A Magical Diversion

James says:

I love Magic: the Gathering.

I have since I first played in on the playground at my elementary school, when I got destroyed by grown-ups at Ory-Con in the mid-90s, and when I joined a bar-based back-room league a few years ago with some old friends. In a nutshell, I love playing Magic and thinking about the way it's designed - really, a series of interlocking games and formats that changed over-time.

So, when Wizards of the Coast launched a third iteration of the Great Designer Search (a reality show-like competition on their website to search for a new designer), I jumped at the chance. I didn't know that I wanted to move to Renton and work in a cubicle (actually, I was sure that I didn't want to), but it was a fun thing to think about.

So I spent a month and a half softly researching Magic, listening to podcasts, and trying to decrypt the sort of design elements that they would test entrants to the Great Designer Search with.

To fast-forward a bit, I submitted a series of essays along with 8,000 other people. That got me into the great cull - a fiendishly difficult 75-question multiple choice test that was designed to weed the field down to 100. The competition was so fierce that you had to score a 73, 74, or 75 of 75 to advance. I think I got a 62 or something. So I was out!

But I can still follow along, and I was moved to enter my own submission for the most recent challenge, Design Challenge #3. To be clear, this is for nothing but fun and because I was inspired to a good idea, but why run a blog for game design if you can't post off-the-cuff game design stuff?

So, here's the challenge - scroll down past Challenge #2 and go to Challenge #3. (I'll post the text in the first comment, too, in case the page goes down or gets changed.)

My submission:

  • DESIGN ONE (Common)
    • Branch Worker - 1G - Creature - Elf Crafter - 1/1
    • When this card enters the battlefield, craft an Emerald gem (create a green enchantment gem Emerald token with "Enchanted creature gets Tap: Add 1 mana of any color" and attach it to this creature)
  • DESIGN TWO (Common)
    • Gem Trick - B - Instant - Create a black enchantment gem Jet token with "Enchanted creature gains deathtouch" and attach it to target creature you control.
  • DESIGN THREE (Common)
    • Stone-Break Gang - 2R - Creature - Dwarf Warrior - 3/2
    • If a gem is attached to this card, it gets +1/+1.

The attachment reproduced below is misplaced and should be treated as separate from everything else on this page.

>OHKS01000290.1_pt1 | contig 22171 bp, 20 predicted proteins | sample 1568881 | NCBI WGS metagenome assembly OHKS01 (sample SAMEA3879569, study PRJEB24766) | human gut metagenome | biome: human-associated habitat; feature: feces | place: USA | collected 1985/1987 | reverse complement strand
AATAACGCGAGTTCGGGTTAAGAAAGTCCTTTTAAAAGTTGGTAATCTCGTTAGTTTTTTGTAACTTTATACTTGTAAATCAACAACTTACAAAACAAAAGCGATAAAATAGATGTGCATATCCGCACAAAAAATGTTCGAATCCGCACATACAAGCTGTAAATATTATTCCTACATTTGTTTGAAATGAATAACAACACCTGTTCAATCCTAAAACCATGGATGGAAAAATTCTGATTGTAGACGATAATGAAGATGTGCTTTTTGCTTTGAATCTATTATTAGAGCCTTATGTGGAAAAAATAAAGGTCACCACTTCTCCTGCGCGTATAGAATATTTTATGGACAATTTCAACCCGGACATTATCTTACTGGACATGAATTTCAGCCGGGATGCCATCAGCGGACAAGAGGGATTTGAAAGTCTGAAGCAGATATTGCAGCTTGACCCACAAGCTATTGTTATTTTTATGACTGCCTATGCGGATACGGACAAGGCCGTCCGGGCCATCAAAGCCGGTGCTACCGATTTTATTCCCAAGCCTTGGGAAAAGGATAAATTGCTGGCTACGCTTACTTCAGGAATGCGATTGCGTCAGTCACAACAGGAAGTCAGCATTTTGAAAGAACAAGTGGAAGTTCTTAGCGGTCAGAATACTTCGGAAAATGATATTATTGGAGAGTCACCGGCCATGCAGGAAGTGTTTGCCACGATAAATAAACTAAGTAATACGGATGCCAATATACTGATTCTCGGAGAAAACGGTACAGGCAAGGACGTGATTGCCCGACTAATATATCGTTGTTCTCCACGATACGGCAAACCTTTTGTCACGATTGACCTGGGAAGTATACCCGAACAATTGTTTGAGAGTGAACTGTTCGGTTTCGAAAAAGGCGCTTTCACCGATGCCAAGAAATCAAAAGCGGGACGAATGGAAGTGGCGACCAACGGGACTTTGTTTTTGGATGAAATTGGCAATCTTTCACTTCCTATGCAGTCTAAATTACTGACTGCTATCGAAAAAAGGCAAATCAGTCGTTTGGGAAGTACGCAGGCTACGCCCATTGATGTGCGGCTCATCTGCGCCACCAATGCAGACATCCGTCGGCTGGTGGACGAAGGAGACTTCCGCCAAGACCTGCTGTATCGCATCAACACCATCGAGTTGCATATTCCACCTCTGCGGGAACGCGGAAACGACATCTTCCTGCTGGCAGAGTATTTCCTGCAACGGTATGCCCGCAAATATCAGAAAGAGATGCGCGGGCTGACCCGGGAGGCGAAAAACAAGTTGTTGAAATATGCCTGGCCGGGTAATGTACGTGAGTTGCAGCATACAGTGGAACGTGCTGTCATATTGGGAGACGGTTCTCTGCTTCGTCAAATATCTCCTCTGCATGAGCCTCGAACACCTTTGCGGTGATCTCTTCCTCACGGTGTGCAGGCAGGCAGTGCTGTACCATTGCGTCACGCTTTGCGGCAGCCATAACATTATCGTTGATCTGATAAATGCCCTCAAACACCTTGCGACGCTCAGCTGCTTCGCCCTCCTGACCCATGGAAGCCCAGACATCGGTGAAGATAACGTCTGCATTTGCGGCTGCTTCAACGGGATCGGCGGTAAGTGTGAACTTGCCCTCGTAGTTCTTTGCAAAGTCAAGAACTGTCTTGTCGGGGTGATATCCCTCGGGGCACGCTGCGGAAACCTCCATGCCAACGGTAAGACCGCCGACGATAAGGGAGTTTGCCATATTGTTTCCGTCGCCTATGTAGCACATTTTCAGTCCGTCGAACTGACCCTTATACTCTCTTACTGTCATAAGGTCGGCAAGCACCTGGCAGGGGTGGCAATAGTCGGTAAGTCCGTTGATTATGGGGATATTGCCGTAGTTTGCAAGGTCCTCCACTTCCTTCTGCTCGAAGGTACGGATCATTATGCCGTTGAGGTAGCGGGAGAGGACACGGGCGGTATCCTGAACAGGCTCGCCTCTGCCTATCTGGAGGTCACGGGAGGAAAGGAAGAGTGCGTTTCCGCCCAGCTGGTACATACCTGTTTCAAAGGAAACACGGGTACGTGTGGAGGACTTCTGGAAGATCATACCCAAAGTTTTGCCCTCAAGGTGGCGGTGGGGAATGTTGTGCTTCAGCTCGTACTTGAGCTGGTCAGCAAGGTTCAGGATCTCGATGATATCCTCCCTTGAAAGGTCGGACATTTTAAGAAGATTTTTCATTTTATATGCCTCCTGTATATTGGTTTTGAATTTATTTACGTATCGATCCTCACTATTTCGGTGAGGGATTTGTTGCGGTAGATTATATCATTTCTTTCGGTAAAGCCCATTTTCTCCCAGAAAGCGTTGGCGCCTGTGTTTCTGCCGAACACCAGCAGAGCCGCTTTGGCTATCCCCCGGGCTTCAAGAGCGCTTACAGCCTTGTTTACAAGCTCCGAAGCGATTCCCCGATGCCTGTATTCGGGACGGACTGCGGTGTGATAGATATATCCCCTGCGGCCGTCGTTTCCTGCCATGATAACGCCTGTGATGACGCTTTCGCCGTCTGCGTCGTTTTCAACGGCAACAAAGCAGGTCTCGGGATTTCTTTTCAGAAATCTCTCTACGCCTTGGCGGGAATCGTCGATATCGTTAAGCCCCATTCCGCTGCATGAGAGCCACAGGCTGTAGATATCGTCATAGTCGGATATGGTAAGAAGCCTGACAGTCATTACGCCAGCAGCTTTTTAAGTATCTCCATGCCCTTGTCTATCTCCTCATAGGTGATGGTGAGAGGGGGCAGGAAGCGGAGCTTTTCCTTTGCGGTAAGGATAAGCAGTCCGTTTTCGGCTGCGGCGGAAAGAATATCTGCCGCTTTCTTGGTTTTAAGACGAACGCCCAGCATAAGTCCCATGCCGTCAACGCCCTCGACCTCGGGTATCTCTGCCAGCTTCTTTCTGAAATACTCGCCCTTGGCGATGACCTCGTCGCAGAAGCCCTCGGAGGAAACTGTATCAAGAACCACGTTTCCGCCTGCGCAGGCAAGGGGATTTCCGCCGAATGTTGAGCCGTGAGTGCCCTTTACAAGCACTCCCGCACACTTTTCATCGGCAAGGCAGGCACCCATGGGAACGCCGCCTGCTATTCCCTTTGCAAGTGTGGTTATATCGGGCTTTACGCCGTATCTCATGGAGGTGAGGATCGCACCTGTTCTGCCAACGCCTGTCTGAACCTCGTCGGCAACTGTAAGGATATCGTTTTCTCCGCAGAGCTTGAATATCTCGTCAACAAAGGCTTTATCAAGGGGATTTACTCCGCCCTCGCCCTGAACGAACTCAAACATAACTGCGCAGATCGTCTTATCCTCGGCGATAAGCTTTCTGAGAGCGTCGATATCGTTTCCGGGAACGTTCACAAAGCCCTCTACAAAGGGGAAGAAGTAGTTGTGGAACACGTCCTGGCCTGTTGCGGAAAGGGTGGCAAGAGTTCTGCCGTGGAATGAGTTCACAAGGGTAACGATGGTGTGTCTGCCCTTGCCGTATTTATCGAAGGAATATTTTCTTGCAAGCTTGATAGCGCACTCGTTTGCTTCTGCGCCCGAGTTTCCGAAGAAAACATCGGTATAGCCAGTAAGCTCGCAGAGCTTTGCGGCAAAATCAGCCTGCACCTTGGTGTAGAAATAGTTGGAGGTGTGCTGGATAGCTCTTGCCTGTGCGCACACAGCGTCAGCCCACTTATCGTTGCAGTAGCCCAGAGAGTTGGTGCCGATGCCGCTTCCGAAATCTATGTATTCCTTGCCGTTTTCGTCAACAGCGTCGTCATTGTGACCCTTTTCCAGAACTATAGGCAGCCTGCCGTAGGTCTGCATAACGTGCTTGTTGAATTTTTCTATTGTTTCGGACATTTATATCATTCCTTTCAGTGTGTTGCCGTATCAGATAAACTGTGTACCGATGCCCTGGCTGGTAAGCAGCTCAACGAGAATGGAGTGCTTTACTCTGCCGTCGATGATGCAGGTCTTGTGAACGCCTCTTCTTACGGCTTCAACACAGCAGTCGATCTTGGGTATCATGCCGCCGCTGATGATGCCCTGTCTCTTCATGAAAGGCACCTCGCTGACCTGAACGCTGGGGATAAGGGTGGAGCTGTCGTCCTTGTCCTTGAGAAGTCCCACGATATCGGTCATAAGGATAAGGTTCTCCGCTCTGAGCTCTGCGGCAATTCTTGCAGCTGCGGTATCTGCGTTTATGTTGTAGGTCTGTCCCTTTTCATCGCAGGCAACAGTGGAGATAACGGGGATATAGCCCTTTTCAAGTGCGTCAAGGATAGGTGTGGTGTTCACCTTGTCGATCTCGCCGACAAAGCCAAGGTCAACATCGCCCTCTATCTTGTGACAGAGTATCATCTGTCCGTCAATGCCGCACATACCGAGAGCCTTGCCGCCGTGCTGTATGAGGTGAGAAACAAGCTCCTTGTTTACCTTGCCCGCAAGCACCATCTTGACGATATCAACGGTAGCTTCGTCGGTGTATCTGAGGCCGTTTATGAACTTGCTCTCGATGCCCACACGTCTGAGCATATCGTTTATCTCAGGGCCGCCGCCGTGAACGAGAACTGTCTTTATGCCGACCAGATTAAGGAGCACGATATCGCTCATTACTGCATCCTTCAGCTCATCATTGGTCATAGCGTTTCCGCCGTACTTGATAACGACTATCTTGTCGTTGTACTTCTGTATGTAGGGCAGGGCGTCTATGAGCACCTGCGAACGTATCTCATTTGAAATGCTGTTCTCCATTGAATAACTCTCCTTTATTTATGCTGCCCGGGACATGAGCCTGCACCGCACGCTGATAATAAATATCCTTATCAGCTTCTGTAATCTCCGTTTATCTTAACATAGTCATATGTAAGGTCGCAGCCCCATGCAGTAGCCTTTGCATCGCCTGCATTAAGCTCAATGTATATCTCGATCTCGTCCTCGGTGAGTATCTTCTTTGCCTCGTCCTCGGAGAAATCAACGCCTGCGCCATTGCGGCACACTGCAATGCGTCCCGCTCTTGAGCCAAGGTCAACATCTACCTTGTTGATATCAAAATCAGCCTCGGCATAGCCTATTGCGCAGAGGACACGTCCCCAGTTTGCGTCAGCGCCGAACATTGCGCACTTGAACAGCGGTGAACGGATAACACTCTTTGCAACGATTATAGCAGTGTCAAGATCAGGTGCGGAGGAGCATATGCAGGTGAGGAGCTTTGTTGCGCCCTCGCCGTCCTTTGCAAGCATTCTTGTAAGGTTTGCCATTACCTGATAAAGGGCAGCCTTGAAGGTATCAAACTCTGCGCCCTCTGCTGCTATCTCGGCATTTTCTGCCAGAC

• DESIGN FOUR (Uncommon)
    • Honest Broker - 3W - Creature - Human Crafter - 2/3
    • 1, Tap: Attach a gem you control to target creature.
  • DESIGN FIVE (Uncommon)
    • Altar of Greed - 2 - Artifact
    • Sacrifice a gem and lose 1 life: add C.
  • DESIGN SIX (Rare)
    • Raid the Treasury - 3WB - Enchantment
    • At the beginning of your end step, target opponent loses X life, where X is the number of enchantments you control.
    • W, sacrifice a gem: gain 3 life.
    • Windrider Thief - 4UU - Creature - Elf Rogue Crafter
    • 4: Craft a Sapphire Gem (create a blue enchantment gem Sapphire token with "Enchanted creature gets flying" and attach it to this creature)
    • When this card deals combat damage to an opponent, you may gain control of a gem they control and attach it to target creature.
  • DESIGN EIGHT (Mythic Rare) 
    • Radios, the Gem-Lord - WUBRG - Legendary Creature - Azra Tyrant - 5/5
      • Vigilance
      • 1, Tap: Attach a gem you control to this creature.
      • If this card is enchanted by cards named Pearl, Sapphire, Jet, Ruby, and Emerald, then enchantments and creatures you control have indestructible.


I've been wanting to play around in the space of token enchantments / equipment for a while with Magic. I think this execution works because the gems can be easily represented by dice, punch-outs, or paper, and the gems themselves are easily grokked. None of the gems stack with the same color, and none of them require math (well, menace maybe, but not power/toughness math).

Each gem provides an evergreen keyword ability (white and red aren't listed in my examples, they provide first strike and menace respectively) except for green. I wanted the gems to split between combat winning abilities (first strike and deathtouch) and evasion (flying and menace), which leaves a fifth. Vigilance, trample, and hexproof were all problematic, so I leaned into Green's mana-making part of the color pie. Since this set hints at multicolor with its legendary and the synergy decks that want you collect crafters, easy fixing seemed fun.

I settled on token enchantments so that players wouldn't have to track equip costs on the tokens, because it's relatively untouched territory, and because it was more suggestive of a magical power-up than something you use to hit people. It also opened up abilities to move the gems around and steal them from other players. Generally, they would use the existing rules for Auras, with one important exception: they stay on the battlefield if they become unattached. I believe it would work, rules-wise, and would be an exciting mechanic to base a set around.